In a perfect world, Iomega’s SuperHero wouldn’t exist. Much like seat belts, parachutes and prop comedian Carrot Top, the SuperHero only does its thing when the worst-case scenario arises. Except instead of a car crash, out-of-control plane or Chairman of the Board, it’s when you’ve lost, broken or otherwise disemboweled your iPhone.
By serving as a dock and backing up your phone’s contacts and photos automatically to an included SD card, the SuperHero maintains a current record of your phone’s most precious data automatically with zero effort. When your phone gets lost, stolen or succumbs to the watery depths of a toilet, just pop your replacement into the dock, press restore and you’re back where you started.
Why not just use iTunes?
As the most well-versed and fastidious iPhone users will probably note, your iTunes-equipped computer does the same thing, for free. In fact, it does it even better, because it preserves music, apps, notes, and other data from your phone as well. Here’s the key: Iomega built the SuperHero on the (correct) assumption that most iPhone users aren’t brushing their teeth, changing into pajamas, then turning their computers on and plugging their iPhones in for a full system backup every night before bed. Consequently, when they lose their phones, they lose days, weeks, months or years of data from the infrequent backups.
Cartoony name aside, the SuperHero takes the form of a pretty slick, modern iPhone dock that wouldn’t look out of place on a professional’s desk or a classy oak night stand. It’s just a smallish square with rounded edges and a bright brushed metal finish. The glossy black phone receptacle has enough room to accommodate multiple versions of the phone (iPhone 4, 3G and 3G S) and all the cases we tried it with, which is absolutely essential for the whole “using it daily” thing. Around back, there’s a small connector for a power plug and a slot for an SD card. Iomega includes a 4GB Lexar card with the device, so it’s ready to use out of the box.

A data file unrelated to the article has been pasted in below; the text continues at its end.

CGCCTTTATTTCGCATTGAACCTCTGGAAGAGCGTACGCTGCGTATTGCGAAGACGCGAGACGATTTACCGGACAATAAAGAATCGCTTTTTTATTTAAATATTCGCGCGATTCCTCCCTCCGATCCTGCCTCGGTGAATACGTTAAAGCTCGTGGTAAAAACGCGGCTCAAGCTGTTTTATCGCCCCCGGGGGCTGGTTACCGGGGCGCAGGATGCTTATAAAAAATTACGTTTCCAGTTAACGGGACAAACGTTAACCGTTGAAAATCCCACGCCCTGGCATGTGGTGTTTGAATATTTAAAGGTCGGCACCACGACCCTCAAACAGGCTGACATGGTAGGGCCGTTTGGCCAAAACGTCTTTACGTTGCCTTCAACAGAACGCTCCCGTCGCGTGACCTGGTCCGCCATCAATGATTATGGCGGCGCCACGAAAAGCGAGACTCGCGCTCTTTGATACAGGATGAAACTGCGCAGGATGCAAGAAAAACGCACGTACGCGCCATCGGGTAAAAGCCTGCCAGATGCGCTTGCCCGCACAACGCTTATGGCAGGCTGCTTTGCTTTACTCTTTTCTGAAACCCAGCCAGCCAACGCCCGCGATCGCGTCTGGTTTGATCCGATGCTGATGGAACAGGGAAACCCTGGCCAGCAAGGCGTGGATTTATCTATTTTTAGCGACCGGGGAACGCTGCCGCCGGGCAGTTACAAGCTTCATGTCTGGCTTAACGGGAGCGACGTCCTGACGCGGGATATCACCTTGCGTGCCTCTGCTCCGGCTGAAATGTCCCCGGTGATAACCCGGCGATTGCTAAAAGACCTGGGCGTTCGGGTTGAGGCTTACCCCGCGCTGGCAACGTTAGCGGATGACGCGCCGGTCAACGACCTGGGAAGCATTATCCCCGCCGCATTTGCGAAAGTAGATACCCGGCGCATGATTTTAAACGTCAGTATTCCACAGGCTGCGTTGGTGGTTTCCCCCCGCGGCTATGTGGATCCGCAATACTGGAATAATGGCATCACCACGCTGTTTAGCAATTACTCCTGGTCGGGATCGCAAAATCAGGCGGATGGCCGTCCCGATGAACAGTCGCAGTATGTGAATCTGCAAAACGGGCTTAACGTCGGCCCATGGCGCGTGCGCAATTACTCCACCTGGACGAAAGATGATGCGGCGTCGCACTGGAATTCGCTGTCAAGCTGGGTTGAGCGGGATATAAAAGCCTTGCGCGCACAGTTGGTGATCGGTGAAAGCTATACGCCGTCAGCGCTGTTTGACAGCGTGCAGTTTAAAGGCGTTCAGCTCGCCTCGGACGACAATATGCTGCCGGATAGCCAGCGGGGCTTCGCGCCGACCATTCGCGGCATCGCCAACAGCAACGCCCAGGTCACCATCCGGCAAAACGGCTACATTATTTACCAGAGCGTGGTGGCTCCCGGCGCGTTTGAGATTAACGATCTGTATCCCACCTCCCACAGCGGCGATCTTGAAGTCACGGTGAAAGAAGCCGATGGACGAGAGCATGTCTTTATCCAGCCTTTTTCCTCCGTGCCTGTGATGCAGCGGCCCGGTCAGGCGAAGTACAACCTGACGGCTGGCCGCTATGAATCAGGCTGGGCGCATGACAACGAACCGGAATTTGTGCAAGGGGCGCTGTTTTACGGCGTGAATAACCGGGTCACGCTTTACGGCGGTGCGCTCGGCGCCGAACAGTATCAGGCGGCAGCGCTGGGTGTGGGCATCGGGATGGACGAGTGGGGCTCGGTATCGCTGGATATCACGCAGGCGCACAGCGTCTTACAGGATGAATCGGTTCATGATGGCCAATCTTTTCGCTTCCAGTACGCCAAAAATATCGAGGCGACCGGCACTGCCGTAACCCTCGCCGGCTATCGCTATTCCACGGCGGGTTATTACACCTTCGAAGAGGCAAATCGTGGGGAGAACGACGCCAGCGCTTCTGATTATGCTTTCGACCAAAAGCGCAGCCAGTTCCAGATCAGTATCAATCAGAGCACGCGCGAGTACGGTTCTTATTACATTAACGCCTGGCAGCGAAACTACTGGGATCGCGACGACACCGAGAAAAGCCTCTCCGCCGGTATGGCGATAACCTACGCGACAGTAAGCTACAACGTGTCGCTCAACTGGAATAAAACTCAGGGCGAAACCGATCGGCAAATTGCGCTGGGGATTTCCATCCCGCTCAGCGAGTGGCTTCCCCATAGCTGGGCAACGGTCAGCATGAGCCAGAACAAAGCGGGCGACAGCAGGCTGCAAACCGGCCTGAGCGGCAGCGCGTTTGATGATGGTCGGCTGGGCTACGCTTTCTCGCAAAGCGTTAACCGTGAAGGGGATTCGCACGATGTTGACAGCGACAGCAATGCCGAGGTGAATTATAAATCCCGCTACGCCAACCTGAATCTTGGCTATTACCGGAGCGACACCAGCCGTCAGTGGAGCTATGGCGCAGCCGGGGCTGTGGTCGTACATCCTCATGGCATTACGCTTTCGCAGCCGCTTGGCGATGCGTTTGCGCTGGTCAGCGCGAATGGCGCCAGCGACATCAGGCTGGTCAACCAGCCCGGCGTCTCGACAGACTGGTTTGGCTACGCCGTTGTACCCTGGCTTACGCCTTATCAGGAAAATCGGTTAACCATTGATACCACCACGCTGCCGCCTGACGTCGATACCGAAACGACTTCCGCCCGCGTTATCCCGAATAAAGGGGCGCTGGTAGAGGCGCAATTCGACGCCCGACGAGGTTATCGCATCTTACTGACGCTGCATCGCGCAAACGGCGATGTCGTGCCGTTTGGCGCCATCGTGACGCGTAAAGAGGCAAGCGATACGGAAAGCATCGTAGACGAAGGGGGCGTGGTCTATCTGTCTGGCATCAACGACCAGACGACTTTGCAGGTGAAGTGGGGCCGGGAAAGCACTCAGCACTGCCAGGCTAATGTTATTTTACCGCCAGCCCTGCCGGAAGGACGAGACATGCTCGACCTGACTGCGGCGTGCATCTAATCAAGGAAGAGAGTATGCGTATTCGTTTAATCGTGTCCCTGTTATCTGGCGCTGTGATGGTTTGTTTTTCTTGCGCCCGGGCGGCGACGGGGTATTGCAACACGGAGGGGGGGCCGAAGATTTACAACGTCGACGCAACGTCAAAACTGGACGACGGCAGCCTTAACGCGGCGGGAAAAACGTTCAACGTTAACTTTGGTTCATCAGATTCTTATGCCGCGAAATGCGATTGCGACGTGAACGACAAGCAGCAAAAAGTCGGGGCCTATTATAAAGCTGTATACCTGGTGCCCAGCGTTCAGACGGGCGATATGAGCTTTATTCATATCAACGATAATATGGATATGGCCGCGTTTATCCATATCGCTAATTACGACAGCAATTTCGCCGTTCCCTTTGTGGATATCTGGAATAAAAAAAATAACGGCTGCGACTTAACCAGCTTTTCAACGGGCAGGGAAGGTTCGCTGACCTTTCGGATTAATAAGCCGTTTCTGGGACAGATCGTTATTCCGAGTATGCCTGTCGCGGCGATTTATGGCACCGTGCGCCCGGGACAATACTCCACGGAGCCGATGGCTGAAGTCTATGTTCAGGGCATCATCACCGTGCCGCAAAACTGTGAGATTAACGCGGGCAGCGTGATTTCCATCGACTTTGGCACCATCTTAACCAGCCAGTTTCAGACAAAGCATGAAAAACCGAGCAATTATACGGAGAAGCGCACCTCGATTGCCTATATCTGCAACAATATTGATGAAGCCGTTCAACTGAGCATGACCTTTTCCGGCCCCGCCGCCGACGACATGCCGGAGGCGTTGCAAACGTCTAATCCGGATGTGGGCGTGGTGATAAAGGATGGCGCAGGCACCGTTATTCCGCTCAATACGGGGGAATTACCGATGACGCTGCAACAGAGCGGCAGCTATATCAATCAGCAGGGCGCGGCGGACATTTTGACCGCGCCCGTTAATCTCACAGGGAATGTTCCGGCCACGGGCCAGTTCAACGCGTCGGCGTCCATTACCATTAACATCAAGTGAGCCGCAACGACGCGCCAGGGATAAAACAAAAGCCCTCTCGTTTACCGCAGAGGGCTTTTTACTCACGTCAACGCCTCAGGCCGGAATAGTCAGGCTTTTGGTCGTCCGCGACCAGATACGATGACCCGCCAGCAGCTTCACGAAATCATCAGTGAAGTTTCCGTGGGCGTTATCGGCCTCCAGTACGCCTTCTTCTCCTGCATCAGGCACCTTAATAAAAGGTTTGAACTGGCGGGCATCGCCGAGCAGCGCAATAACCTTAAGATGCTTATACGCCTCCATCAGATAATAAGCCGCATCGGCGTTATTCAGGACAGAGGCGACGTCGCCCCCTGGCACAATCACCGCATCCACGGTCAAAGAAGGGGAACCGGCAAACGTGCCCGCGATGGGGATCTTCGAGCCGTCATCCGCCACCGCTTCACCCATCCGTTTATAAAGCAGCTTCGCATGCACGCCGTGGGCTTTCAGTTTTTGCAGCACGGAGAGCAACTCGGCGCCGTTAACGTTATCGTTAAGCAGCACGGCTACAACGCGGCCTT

Build quality is generally quite solid, but the rubber base on our review unit didn’t like to sit flat out of the box. Problem: It wasn’t seated properly around a cutout in the center section, where Iomega printed all the identifying information. After taking five seconds to poke it in with a fingernail, the SuperHero sat flat and felt sturdy enough to live up to its name.
How it works
The SuperHero prompts you to download the compact companion app when you plug it in for the first time, and after a quick trip to the iTunes store, it’s ready to go. A graphic on top of the device reminds you to unlock your phone prior to dropping it into the cradle, which is not a point you want to skip over: Unless you swipe to unlock your iPhone, the app never opens and the backup never commences. As long as it’s unlocked, the SuperHero app opens (regardless of whether it’s already in the background or not) and automatically begins backing up in 30 seconds. You can press a button to cut to the chase, too, if you’re in a hurry.